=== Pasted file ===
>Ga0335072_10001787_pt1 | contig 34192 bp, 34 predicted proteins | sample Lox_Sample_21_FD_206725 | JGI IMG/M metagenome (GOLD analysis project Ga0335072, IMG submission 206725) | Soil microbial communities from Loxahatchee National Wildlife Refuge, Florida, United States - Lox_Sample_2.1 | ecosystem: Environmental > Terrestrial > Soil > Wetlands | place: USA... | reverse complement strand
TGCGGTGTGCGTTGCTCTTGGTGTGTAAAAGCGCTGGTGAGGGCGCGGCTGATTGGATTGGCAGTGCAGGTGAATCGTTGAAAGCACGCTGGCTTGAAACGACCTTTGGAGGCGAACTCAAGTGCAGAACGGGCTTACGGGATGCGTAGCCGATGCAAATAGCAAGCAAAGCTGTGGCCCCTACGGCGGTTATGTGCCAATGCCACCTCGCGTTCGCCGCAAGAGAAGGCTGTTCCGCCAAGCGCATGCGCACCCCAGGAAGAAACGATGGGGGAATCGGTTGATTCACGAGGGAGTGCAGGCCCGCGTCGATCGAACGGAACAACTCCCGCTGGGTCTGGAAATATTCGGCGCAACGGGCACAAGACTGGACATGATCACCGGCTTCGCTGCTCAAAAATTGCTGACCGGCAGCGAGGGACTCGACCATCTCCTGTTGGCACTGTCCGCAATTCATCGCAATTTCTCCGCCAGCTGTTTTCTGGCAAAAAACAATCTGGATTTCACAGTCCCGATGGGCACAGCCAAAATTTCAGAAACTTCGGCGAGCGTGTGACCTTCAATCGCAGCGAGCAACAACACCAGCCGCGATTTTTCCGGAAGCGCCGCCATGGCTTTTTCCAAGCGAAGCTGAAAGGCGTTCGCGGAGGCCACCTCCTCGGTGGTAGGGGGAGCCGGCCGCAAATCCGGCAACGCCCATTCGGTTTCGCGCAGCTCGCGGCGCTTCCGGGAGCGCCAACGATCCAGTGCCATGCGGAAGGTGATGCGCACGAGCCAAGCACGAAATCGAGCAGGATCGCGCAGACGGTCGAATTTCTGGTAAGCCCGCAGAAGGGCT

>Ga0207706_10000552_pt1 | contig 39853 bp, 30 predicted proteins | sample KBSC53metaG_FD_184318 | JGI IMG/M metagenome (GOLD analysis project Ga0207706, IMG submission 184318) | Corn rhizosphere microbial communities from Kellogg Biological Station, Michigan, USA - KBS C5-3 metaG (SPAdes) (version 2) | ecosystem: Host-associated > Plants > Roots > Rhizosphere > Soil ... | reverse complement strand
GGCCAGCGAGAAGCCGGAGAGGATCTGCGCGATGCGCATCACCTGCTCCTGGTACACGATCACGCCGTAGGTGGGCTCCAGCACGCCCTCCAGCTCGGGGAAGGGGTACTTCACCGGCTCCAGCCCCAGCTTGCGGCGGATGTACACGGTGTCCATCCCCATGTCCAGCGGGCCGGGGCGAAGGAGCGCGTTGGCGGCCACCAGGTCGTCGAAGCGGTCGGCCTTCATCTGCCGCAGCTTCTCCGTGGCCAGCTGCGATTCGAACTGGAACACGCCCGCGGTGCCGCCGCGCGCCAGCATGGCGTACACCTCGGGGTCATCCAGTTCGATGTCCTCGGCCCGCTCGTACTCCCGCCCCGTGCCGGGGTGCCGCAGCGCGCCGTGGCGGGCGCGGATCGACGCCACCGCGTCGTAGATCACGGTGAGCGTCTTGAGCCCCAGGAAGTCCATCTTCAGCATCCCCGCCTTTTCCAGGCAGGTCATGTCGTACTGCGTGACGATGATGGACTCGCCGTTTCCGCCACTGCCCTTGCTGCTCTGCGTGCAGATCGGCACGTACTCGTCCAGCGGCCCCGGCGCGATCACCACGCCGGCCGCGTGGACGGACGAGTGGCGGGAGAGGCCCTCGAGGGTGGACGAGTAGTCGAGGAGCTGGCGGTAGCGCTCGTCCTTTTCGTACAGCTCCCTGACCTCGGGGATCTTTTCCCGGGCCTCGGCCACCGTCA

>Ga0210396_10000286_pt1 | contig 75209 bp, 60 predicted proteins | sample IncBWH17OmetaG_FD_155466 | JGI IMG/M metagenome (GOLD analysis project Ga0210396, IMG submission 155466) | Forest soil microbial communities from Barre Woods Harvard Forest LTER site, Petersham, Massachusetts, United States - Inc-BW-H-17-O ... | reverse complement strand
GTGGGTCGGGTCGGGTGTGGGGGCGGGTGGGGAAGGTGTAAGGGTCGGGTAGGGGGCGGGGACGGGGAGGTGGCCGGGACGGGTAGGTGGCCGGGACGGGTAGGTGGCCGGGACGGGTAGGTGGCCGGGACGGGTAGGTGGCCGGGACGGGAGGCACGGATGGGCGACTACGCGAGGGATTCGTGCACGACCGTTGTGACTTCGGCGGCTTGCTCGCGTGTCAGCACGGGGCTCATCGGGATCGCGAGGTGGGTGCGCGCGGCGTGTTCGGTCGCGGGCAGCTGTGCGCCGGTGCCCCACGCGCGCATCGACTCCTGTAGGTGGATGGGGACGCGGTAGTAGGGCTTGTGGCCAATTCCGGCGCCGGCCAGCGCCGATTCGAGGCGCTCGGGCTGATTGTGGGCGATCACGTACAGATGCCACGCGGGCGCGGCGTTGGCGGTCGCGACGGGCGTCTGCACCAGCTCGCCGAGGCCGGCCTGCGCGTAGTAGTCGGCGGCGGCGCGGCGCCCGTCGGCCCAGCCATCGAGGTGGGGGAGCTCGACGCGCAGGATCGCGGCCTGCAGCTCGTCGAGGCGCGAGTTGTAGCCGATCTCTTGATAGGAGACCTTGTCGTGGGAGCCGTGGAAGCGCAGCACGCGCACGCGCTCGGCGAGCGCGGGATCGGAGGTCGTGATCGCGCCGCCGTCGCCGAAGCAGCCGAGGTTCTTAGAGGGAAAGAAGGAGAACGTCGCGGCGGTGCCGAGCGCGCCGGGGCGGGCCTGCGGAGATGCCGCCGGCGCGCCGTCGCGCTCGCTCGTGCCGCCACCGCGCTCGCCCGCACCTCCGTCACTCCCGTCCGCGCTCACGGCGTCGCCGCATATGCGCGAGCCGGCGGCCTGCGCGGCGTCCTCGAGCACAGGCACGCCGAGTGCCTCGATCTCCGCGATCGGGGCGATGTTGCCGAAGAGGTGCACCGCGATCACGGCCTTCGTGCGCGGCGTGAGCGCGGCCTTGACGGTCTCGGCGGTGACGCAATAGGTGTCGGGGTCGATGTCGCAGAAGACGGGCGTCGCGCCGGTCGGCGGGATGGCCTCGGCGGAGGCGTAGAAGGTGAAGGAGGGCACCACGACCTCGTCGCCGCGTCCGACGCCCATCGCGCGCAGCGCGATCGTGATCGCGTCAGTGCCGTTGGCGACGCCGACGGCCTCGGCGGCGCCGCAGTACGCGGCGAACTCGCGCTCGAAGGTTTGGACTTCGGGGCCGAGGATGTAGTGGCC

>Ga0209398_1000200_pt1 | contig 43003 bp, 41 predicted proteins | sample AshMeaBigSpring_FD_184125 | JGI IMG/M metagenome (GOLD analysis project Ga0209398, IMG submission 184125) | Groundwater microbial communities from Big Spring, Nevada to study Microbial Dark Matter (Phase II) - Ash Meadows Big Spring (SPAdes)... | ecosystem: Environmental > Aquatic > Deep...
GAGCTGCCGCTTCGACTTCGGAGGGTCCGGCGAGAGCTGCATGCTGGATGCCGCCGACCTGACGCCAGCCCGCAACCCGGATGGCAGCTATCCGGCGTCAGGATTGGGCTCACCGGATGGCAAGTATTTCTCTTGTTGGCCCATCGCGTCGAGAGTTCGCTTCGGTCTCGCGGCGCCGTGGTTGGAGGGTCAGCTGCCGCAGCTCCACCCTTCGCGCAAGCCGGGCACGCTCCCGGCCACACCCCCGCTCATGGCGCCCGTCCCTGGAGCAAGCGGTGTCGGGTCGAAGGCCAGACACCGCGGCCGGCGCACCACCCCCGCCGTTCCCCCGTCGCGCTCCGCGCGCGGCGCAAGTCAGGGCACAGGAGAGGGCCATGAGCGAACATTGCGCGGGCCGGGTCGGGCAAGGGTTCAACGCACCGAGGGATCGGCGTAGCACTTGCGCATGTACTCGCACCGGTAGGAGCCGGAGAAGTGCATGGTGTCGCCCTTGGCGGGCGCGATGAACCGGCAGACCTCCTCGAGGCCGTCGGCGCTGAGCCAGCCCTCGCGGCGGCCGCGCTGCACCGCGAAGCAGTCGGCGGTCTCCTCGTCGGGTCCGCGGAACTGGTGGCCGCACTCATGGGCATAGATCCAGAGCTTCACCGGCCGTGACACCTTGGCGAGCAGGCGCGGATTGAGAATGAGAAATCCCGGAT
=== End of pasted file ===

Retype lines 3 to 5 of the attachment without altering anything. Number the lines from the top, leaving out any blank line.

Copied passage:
>Ga0207706_10000552_pt1 | contig 39853 bp, 30 predicted proteins | sample KBSC53metaG_FD_184318 | JGI IMG/M metagenome (GOLD analysis project Ga0207706, IMG submission 184318) | Corn rhizosphere microbial communities from Kellogg Biological Station, Michigan, USA - KBS C5-3 metaG (SPAdes) (version 2) | ecosystem: Host-associated > Plants > Roots > Rhizosphere > Soil ... | reverse complement strand
GGCCAGCGAGAAGCCGGAGAGGATCTGCGCGATGCGCATCACCTGCTCCTGGTACACGATCACGCCGTAGGTGGGCTCCAGCACGCCCTCCAGCTCGGGGAAGGGGTACTTCACCGGCTCCAGCCCCAGCTTGCGGCGGATGTACACGGTGTCCATCCCCATGTCCAGCGGGCCGGGGCGAAGGAGCGCGTTGGCGGCCACCAGGTCGTCGAAGCGGTCGGCCTTCATCTGCCGCAGCTTCTCCGTGGCCAGCTGCGATTCGAACTGGAACACGCCCGCGGTGCCGCCGCGCGCCAGCATGGCGTACACCTCGGGGTCATCCAGTTCGATGTCCTCGGCCCGCTCGTACTCCCGCCCCGTGCCGGGGTGCCGCAGCGCGCCGTGGCGGGCGCGGATCGACGCCACCGCGTCGTAGATCACGGTGAGCGTCTTGAGCCCCAGGAAGTCCATCTTCAGCATCCCCGCCTTTTCCAGGCAGGTCATGTCGTACTGCGTGACGATGATGGACTCGCCGTTTCCGCCACTGCCCTTGCTGCTCTGCGTGCAGATCGGCACGTACTCGTCCAGCGGCCCCGGCGCGATCACCACGCCGGCCGCGTGGACGGACGAGTGGCGGGAGAGGCCCTCGAGGGTGGACGAGTAGTCGAGGAGCTGGCGGTAGCGCTCGTCCTTTTCGTACAGCTCCCTGACCTCGGGGATCTTTTCCCGGGCCTCGGCCACCGTCA

>Ga0210396_10000286_pt1 | contig 75209 bp, 60 predicted proteins | sample IncBWH17OmetaG_FD_155466 | JGI IMG/M metagenome (GOLD analysis project Ga0210396, IMG submission 155466) | Forest soil microbial communities from Barre Woods Harvard Forest LTER site, Petersham, Massachusetts, United States - Inc-BW-H-17-O ... | reverse complement strand